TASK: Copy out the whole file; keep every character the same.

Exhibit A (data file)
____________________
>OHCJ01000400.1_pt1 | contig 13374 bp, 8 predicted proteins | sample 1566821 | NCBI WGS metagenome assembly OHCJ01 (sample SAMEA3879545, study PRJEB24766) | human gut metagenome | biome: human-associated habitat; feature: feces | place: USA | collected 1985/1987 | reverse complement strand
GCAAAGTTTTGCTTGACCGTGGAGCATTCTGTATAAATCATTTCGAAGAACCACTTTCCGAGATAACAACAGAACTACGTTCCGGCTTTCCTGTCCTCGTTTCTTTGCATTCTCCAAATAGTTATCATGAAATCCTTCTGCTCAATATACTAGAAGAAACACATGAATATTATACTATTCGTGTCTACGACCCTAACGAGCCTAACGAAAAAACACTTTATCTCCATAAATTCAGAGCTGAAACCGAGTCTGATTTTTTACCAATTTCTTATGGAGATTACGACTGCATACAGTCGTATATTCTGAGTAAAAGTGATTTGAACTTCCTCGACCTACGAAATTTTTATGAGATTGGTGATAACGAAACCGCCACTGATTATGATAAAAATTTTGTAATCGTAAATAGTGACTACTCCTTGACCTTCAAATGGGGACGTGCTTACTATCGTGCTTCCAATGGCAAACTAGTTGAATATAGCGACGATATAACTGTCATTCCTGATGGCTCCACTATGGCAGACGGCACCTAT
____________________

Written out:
>OHCJ01000400.1_pt1 | contig 13374 bp, 8 predicted proteins | sample 1566821 | NCBI WGS metagenome assembly OHCJ01 (sample SAMEA3879545, study PRJEB24766) | human gut metagenome | biome: human-associated habitat; feature: feces | place: USA | collected 1985/1987 | reverse complement strand
GCAAAGTTTTGCTTGACCGTGGAGCATTCTGTATAAATCATTTCGAAGAACCACTTTCCGAGATAACAACAGAACTACGTTCCGGCTTTCCTGTCCTCGTTTCTTTGCATTCTCCAAATAGTTATCATGAAATCCTTCTGCTCAATATACTAGAAGAAACACATGAATATTATACTATTCGTGTCTACGACCCTAACGAGCCTAACGAAAAAACACTTTATCTCCATAAATTCAGAGCTGAAACCGAGTCTGATTTTTTACCAATTTCTTATGGAGATTACGACTGCATACAGTCGTATATTCTGAGTAAAAGTGATTTGAACTTCCTCGACCTACGAAATTTTTATGAGATTGGTGATAACGAAACCGCCACTGATTATGATAAAAATTTTGTAATCGTAAATAGTGACTACTCCTTGACCTTCAAATGGGGACGTGCTTACTATCGTGCTTCCAATGGCAAACTAGTTGAATATAGCGACGATATAACTGTCATTCCTGATGGCTCCACTATGGCAGACGGCACCTAT